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Lyme Disease: What You Need to Know

Lyme Disease: What You Need to Know

How Lyme Disease is Spread

Lyme disease bacteria are spread through the bite of infected ticks. Ticks are usually found in wooded areas, but can also be carried by animals onto lawns and gardens and into houses by pets. Generally, ticks need to be attached for 36 to 48 hours before they can transmit Lyme disease bacteria. 

At this time, there is no evidence that Lyme disease can be transmitted person-to-person through touching, kissing, or sexual intercourse. 

Where Lyme Disease is Most Prevelant

Lyme disease is distributed over northern temperate regions of the world. In the United States, most infections occur in the following areas:

  • Northeast (Virginia to Maine)
  • North-central states (Wisconsin and Minnesota) 
  • West Coast (particularly northern California) 

For Lyme disease to exist in area, three elements must be present in the natural environment:

  1. Animals that are infected with Lyme disease bacteria.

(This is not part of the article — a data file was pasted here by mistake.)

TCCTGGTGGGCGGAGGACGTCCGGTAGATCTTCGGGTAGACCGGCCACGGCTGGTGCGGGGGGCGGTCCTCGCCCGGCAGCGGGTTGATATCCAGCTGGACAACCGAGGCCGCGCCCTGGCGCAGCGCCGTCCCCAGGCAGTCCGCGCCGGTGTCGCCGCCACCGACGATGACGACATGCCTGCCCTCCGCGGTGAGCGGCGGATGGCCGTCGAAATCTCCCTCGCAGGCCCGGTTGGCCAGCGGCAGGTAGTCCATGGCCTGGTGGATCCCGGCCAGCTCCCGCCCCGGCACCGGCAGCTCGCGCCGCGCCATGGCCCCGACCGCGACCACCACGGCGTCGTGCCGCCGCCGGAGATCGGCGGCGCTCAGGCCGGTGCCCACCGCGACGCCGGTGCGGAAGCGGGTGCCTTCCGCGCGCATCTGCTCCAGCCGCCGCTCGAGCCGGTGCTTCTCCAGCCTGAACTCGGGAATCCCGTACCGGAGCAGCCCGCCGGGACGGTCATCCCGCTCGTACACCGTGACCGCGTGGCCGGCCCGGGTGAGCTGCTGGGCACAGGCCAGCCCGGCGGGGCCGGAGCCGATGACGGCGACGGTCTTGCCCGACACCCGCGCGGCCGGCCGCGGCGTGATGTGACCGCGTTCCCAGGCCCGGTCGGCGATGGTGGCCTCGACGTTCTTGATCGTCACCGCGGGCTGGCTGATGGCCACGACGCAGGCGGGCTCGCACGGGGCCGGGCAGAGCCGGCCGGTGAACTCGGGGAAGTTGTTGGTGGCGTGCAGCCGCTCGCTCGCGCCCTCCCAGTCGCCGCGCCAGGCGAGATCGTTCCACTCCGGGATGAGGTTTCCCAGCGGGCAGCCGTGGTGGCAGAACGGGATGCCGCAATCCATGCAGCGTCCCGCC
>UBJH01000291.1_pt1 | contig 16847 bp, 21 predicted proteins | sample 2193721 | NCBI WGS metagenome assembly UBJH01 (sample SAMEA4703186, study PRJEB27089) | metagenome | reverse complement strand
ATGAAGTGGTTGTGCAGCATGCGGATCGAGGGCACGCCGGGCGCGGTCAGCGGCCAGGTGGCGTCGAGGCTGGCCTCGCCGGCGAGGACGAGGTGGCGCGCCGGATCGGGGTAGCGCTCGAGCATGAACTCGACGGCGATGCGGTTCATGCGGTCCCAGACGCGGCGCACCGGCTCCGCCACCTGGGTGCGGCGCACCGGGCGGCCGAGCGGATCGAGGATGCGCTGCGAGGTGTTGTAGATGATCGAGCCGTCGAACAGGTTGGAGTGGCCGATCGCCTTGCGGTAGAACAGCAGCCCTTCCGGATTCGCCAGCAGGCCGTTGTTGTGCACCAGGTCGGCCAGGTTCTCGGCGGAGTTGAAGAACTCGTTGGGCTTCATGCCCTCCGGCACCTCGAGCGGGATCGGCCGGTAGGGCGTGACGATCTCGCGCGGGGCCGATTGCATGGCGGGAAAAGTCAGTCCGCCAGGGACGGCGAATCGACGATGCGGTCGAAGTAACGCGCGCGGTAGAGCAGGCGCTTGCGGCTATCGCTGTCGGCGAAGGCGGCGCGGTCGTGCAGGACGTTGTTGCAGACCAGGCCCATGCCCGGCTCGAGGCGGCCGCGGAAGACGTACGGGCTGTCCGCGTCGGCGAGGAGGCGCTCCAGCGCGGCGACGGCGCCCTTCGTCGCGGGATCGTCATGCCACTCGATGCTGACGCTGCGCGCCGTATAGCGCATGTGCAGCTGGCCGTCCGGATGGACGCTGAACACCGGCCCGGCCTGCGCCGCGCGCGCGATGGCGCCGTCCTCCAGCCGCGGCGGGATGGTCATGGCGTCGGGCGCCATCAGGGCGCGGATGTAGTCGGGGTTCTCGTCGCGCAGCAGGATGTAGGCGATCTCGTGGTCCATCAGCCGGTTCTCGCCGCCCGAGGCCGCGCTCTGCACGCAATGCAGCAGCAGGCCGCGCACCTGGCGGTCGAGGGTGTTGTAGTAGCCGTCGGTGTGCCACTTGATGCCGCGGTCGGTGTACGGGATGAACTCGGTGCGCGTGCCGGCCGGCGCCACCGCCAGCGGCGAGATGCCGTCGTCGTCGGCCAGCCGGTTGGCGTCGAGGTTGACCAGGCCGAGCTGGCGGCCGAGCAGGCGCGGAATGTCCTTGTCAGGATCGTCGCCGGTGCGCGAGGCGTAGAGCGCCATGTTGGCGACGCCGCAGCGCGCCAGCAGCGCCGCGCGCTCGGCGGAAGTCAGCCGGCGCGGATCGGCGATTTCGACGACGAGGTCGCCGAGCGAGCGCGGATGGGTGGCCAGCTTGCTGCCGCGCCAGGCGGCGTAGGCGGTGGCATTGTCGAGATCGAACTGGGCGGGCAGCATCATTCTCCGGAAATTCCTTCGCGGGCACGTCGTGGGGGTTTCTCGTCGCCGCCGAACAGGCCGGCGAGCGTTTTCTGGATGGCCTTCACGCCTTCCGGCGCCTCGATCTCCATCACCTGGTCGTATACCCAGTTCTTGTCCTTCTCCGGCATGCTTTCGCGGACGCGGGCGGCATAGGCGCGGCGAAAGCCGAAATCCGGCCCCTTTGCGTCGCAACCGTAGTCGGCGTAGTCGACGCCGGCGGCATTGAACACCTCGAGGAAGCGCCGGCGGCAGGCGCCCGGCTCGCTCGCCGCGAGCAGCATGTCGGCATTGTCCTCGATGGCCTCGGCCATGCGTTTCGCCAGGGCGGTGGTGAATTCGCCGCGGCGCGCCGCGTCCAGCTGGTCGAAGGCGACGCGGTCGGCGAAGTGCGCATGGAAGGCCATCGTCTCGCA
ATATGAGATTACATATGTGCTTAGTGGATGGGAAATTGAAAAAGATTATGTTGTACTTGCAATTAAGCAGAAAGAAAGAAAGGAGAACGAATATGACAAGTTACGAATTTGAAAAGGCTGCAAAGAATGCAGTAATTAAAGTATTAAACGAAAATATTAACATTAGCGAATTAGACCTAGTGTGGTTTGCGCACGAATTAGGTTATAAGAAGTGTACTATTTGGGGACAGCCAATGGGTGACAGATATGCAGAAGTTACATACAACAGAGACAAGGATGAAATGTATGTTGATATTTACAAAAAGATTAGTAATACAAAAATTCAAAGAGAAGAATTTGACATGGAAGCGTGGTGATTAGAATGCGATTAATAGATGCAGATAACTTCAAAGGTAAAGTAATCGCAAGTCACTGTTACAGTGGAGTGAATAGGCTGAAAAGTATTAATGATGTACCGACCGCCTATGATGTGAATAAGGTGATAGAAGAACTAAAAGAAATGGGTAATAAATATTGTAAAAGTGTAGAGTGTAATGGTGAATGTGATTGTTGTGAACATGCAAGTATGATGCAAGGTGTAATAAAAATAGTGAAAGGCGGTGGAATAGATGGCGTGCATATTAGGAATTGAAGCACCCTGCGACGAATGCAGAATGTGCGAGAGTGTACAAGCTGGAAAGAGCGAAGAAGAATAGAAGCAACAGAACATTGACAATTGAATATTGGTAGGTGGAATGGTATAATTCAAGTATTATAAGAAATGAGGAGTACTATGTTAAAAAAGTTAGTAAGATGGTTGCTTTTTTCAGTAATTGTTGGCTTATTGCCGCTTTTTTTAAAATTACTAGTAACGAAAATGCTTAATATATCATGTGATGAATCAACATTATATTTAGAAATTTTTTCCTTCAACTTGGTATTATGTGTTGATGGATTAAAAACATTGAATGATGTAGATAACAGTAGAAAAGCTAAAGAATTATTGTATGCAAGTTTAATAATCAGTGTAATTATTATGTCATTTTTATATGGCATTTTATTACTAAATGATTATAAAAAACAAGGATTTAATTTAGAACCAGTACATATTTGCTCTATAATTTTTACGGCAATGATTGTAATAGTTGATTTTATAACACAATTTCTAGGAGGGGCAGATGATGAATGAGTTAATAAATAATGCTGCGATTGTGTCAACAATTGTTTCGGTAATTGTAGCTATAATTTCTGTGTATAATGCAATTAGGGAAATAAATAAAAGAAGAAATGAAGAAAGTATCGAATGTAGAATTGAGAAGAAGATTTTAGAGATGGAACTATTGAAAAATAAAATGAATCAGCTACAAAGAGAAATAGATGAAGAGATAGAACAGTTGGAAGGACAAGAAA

2. Ticks that can transmit the bacteria.
  3. Animal hosts (mice and deer) that can provide food for the ticks.

How Lyme Disease Can be Prevented 

Avoid or use caution in tick-infested places, such as wooded or grassy areas, especially during the months of May, June, and July. Using insect repellent is also recommended. Make sure it contains 20 percent or more DEET, picaridin, or IR3535 in order for it to provide proper protection. It's a good idea to perform daily tick checks by inspecting all body surfaces carefully. You should also bathe or shower after being outside

If you have a tick, you can remove it using tweezers. Grasp the tick firmly and as close to the skin as possible, pull the tick's body away from the skin. Then clean the area with rubbing alcohol or soap and water. Try to avoid crushing the tick's body as you do not want to leave any parts of the tick inside you.

How Lyme Disease is Diagnosed

The most common symptom is a bullseye rash around the tick bite area. Other signs and symptoms include, fever, chills, headache, fatigue, muscle pains, and swollen lymph nodes. When you go to your doctor, blood test results will detect if you have antibodies to the bacteria that causes Lyme disease.

How Lyme Disease is Treated 

Lyme disease is treated with either oral or IV antibiotics and will be up to the discretion of your physician. If you have been bitten by a tick and think it may have been on you for over 36 hours, contact your doctor to see if you will need to go on antibiotics.

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